Hi everyone, Kimberly here. The cold weather seems to be settling in after that beautiful week of warm, sunny weather; I guess that was Indian Summer, and winter really is on its way! The geese that fly overhead in ever larger groups are confirming this prognosis.
On October 6th, Clemens and I took the morning to attend the NYS Assembly's hearing on hydraulic fracturing natural gas drilling ("fracking") and stayed while they grilled the NYS DEC commissioner, Joe Martens, and his staff. (The photo above featuring your farmer, Clemens, is from the Times Union's coverage of the hearing. You can also catch a glimpse of us at the YNN coverage of the hearing.) I think they did a really solid job of raising all the questions, issues and problems. Many anti-fracking activists were there, and the hearing went well into the night as the Assembly allowed the public to comment and testify for the official record.
We at Solstice Hill Farm are very much against fracking because of its use of known carcinogens and other pollutants; how can one trust the drinking water near where that kind of drilling is taking place, or make a committment to farm organically nearby?! We encourage all of you to learn more about fracking, and to contact your local and state public officials if you are against fracking. Here are a couple of sources of information and how to get involved:
Catskill Mountain Keeper
Schoharie Valley Watch
Sharon-Springs-Against-Hydrofracking Facebook page
Back at the farm the broccoli and cabbage are coming in nicely, the peppers in the field are hanging on nicely so far, and the kale and chard are still going strong. The greenhouse tomatoes are doing well, too. However, the peas we planted in the field for fall harvest are not faring so well; the deer came through and ate the tops off almost all the plants. The deer also methodically ate all the heads of lettuce in the field. Deer fencing is a top priority to put in place before the 2012 growing season!
This year Clemens and Jenny experimented with drying beans. We pulled up the first plants a couple of weeks ago, and strung them up with rubberbands and rope to hang in the garage. By hanging they should dry out so the pods become papery. The kids are looking forward to when they come down, when they can be stepped on in a large bunch to easily pop open the pods and gather the beans inside. The first batch were calypso beans (also known as orca, or yin yang, beans, see the picture for the reason why) and the batch last week were the gorgeous orangey-tan with deep red swirl tiger's eye beans.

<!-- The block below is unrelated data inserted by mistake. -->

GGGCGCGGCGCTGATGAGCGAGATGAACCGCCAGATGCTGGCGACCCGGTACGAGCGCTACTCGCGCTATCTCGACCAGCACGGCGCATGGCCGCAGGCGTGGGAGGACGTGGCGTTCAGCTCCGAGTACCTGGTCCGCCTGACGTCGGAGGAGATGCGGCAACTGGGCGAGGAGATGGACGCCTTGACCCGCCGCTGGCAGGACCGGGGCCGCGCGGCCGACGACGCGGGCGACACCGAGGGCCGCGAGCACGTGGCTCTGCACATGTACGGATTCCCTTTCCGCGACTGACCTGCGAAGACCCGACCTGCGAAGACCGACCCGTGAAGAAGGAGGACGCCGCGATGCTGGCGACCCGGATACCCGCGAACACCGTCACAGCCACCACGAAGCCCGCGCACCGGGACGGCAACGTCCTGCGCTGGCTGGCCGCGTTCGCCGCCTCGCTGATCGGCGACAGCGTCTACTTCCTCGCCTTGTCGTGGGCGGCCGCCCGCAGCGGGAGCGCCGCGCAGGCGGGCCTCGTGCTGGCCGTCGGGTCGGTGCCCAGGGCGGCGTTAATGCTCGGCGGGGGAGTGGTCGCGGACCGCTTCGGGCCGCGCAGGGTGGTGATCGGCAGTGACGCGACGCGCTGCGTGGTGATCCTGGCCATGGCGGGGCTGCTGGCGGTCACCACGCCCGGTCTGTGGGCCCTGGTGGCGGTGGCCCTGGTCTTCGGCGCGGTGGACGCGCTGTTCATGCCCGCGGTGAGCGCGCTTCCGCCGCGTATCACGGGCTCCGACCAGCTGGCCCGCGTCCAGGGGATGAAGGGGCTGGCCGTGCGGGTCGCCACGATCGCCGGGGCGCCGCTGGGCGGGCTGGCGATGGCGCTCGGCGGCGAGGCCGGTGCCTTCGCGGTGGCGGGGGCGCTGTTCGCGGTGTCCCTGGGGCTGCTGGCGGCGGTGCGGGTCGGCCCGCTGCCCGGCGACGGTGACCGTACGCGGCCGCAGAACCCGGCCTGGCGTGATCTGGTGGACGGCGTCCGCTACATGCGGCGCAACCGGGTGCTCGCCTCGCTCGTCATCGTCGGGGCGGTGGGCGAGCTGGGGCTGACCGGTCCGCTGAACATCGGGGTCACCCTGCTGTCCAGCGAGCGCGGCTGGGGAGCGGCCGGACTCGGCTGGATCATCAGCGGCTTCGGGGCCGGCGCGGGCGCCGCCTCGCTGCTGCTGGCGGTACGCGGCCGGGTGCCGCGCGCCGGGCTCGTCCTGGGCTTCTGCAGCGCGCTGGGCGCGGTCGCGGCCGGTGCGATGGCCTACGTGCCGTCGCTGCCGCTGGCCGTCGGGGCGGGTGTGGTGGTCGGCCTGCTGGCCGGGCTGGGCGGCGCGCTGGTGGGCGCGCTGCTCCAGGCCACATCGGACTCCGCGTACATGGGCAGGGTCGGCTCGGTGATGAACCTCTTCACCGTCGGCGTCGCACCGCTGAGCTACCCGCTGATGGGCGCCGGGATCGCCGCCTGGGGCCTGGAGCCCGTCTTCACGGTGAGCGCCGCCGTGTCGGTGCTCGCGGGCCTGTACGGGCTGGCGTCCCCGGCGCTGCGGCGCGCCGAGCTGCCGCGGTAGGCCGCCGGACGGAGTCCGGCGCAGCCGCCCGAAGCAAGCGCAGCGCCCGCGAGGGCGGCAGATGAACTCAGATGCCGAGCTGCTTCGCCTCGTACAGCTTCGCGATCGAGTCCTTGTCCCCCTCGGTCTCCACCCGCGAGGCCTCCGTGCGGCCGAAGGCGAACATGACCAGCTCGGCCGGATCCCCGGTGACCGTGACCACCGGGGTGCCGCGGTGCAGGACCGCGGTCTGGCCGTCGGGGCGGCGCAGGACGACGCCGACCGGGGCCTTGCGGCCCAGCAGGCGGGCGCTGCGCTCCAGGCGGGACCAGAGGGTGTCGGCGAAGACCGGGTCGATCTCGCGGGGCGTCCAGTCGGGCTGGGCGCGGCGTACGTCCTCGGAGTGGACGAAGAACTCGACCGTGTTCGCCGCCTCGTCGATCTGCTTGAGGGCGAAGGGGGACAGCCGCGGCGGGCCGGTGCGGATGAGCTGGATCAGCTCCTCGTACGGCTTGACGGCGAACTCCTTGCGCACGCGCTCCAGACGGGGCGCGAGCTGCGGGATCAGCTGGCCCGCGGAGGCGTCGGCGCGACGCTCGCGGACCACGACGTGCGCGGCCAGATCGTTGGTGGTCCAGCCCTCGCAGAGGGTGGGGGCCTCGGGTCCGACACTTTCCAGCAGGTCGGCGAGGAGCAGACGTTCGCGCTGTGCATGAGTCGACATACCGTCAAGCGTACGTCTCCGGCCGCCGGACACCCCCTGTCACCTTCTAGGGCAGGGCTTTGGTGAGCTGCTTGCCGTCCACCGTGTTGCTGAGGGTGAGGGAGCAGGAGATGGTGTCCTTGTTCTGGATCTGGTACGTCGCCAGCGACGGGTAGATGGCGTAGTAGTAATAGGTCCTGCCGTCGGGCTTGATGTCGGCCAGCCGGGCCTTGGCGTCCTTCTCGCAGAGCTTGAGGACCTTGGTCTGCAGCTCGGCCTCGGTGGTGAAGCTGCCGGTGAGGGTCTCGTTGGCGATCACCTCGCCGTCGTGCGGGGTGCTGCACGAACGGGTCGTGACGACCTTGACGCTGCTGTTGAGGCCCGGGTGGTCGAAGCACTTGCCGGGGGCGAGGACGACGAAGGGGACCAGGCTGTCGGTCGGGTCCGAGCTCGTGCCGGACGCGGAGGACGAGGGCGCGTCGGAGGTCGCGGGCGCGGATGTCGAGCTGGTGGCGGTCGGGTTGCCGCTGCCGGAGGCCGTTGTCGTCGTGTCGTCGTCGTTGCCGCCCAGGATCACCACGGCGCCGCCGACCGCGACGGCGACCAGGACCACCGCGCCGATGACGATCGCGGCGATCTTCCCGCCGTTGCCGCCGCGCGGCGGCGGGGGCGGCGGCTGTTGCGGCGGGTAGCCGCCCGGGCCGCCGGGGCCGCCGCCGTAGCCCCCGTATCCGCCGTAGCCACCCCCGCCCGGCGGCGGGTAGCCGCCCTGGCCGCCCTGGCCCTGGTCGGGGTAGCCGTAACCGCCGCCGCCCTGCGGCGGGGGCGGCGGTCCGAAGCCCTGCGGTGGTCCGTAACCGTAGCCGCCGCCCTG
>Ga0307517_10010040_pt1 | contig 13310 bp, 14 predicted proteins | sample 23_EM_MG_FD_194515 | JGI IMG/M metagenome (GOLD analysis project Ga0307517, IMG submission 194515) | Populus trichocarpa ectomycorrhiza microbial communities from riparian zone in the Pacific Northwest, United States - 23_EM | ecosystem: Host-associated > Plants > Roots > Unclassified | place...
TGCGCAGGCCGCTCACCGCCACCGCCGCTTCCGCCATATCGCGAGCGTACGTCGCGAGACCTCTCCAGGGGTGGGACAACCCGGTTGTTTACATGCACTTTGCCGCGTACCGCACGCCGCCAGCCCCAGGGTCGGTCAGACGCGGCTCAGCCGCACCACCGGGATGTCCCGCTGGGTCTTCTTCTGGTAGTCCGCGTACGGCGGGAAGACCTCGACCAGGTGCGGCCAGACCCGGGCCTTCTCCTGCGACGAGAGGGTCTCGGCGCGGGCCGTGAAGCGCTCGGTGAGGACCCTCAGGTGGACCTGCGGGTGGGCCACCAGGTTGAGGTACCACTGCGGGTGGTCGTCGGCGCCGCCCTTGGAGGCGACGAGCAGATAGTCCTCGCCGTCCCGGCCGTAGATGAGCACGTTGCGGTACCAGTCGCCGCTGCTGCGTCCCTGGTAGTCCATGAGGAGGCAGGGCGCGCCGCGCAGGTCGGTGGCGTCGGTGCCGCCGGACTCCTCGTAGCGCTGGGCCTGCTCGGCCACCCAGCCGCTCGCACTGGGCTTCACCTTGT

We are also still working on preparing the field for winter. Clemens acquired a few large wire spools and welded a bar so it could be attached to the tractor. We were then able to put the spool on the bar and roll the irrigation system's drip tape onto it for reuse next year. This week we will also be taking the clips off the field tomatoes for reuse next year, too. The reemay has been rolled up and just needs storing, except for the few strips being used for the arugula out in the field.
This past week we also cut down a number of trees on the road up to the farm in preparation for the heavy equipment that has been hired to widen and regrade the road. The equipment will also be used to clear out the big roots from the land near the greenhouse which was cleared of stumps this year, as part of opening new farm land.
I've been updating the website and have posted a number of pictures in the Gallery, please check them out!Lastly, as this CSA season winds down we are very eager to get your feedback on your experience, and are planning a written survey which you can fill out anonymously. Of course we'd love to hear what you loved, but equally important are any ideas you have on what would have improved your experience. Thank you again for investing in the farm this year!